Thursday, May 17, 2007

Explaining Enterprise 2.0

Trying to understand Enterprise 2.0? Or struggling to explain your colleagues what it is? Hopefully this presentation will be of help. I came across it on a site called Similar to Flikr, but this one is for sharing presentations, not photos. The site is still in beta, and I haven't tried it out. If anyone has, I'd be happy if you shared your comments in this blog. Enjoy!


Anonymous said...

Hello Stein-Ivar,

what i am really wondering about is, why we are starting with the web 2.0 / enterprise 2.0 hype to think about solutions we allready have since many years.

Lotus Notes / Domino offers all this stuff and much more. Why don't we start to use these features instead of going back years of experience.



Stein-Ivar said...

I agree there is a lot of hype surrounding web 2.0/enterprise 2.0, but that does not mean that everything is hype. We need to target the potentially valuable parts and test them out. Not all of them will succeed, but hopefully some of them will, and then we have gained something.
As for Lotus Notes/Domino that is one of the tools we will be testing out in the pilot phase. While they do have an alternative I think saying this has been there all the time misses the mark.

movito said...

A very positive side-effect of the web 2.0/enterprise 2.0 trend is that it has forced Lotus to step up development and they have now made their own Enterprise 2.0-ish suite of tools called Lotus Quickr. It's an add-on to Notes/Domino that incorporates collaborative features such as blogs, wikis, bookmarking etc. and works on both sides of the firewall. Here's a podcast on it.

For me, social sharing and "simple on top, complex underneath" are the most valuable components of "2.0" today

In early social networking apps like Orkut, it was all about who you knew. Well, after a while you had everyone you new placed in your virtual network and … then what? Nothing much, really.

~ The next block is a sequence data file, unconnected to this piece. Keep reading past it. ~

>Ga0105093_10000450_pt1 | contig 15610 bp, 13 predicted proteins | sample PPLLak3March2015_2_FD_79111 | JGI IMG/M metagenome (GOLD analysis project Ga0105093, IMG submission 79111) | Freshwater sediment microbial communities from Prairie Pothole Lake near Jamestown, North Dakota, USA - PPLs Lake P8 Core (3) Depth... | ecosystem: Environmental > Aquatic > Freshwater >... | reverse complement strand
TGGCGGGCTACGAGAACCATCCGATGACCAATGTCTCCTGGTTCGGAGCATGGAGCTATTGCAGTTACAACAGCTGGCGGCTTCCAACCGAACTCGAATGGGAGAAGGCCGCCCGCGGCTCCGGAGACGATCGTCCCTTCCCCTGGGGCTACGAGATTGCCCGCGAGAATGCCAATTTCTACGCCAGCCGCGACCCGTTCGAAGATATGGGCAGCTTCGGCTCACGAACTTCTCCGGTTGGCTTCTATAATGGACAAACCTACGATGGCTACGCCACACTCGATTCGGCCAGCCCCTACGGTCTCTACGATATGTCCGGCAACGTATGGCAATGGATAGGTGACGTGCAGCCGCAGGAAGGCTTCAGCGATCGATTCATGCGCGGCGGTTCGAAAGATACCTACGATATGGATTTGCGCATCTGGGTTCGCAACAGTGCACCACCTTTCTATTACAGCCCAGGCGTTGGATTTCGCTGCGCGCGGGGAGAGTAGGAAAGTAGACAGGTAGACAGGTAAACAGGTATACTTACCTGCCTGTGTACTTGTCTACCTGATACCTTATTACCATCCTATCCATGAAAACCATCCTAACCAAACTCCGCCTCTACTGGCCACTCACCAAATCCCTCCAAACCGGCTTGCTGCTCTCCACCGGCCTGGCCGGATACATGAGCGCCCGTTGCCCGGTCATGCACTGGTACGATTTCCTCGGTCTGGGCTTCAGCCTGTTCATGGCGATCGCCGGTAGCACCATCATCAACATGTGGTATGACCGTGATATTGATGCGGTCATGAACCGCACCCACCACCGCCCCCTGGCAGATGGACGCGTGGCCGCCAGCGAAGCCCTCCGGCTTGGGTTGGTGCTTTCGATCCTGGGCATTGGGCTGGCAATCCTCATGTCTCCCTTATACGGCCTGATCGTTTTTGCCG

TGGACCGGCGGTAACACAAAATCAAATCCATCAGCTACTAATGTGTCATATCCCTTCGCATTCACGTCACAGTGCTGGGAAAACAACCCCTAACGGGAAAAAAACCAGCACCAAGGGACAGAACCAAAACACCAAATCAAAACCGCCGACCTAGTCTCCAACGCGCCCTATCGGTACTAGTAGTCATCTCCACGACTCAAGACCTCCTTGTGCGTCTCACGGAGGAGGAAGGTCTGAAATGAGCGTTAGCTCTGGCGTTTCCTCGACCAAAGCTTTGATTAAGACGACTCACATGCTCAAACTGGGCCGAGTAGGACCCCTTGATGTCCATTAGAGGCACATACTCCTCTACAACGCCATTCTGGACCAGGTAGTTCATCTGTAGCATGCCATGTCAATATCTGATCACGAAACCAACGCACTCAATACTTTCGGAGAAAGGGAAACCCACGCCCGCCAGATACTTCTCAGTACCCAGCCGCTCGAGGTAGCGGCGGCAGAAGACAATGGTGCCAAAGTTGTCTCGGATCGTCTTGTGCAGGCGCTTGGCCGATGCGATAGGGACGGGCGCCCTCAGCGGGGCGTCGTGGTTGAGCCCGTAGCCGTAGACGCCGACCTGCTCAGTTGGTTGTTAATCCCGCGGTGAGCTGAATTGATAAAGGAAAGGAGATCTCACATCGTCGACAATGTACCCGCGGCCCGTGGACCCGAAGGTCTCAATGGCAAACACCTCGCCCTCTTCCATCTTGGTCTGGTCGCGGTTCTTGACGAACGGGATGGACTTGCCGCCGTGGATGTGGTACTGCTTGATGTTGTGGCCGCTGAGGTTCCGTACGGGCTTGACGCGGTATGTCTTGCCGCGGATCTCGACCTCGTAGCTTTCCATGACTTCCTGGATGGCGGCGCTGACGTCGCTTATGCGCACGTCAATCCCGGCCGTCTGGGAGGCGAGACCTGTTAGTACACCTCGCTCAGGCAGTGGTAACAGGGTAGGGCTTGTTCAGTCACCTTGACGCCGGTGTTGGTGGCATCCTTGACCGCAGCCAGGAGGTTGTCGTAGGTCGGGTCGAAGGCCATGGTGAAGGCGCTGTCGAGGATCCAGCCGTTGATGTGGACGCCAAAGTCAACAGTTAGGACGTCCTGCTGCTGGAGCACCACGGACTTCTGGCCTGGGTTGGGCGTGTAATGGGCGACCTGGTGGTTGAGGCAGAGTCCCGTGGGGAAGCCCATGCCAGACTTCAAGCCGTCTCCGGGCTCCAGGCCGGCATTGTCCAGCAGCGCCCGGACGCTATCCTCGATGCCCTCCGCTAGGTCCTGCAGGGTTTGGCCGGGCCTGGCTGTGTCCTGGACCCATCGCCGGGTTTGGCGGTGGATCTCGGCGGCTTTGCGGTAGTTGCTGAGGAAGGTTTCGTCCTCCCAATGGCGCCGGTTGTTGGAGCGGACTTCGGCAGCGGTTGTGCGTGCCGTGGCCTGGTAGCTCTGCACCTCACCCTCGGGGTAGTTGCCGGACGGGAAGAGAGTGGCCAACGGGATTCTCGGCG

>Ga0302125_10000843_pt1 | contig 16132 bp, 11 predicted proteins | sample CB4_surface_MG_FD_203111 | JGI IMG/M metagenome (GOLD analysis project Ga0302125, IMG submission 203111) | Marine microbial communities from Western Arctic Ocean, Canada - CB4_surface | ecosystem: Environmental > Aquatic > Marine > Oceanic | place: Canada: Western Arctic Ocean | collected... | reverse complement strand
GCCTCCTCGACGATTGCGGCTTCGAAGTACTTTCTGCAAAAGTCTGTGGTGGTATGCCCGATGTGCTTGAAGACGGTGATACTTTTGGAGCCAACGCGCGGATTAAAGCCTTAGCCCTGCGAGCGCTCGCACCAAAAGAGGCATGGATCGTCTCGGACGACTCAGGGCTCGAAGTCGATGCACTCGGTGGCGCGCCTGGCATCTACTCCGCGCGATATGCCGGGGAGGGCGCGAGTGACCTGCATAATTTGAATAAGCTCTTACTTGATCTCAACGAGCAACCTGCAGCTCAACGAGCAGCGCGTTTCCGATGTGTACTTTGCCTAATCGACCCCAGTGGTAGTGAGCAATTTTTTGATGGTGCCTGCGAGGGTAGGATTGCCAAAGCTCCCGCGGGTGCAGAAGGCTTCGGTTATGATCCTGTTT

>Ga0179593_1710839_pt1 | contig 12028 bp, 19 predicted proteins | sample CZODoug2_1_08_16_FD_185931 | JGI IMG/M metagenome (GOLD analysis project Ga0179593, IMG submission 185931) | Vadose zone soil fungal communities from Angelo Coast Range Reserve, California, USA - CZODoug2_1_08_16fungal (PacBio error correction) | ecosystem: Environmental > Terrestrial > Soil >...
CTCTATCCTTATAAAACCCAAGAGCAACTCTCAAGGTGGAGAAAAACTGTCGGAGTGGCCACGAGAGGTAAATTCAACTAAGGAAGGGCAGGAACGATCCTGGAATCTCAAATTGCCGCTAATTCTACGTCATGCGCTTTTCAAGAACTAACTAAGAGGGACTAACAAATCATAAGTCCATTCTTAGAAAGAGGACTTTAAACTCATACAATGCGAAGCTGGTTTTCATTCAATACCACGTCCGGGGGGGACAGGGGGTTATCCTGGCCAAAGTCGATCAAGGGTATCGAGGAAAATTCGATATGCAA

In second generation social networks, shared objects are at the center: links, photos, comments, tags, blog entries and other things that you post online for others to see and use for their own ends. The good services inspire people to create, share, bookmark, tag and collaborate and through this, over time, you discover people who do things you find interesting and can get in touch with or collaborate with them on some task or other.

Take a look at a home page on Facebook: it's full of shared stuff: what people are doing, marking, saving, posting, commenting, etc. That creates a water cooler conversation around our stuff that's great for staying up-to-date and even better for amalgamating shared knowledge into new ideas. Facebook has a bit of extra skill and has now made a platform that other service providers can integrate with, so we can share even more stuff with our network/audience.

Because we're fickle consumers who might go somewhere else at any time, there's a lot of focus on keeping the user's experience clean and simple. Feedback from users is obviously easy, but most of the skilled 2.0 companies invite their users to discuss requests and come up with clever solutions on their own, effectively crowdsourcing a lot of the innovation that's needed to stay ahead.

Social news – the news that concerns you and me and everyone we know – isn't stuff that makes newspaper headlines but it is, generally, timely, relevant and important to each user. That makes for an incredibly efficient way to share information and come up with new ideas. You just don't have that in existing enterprise, office or personal applications – they don't give you an audience.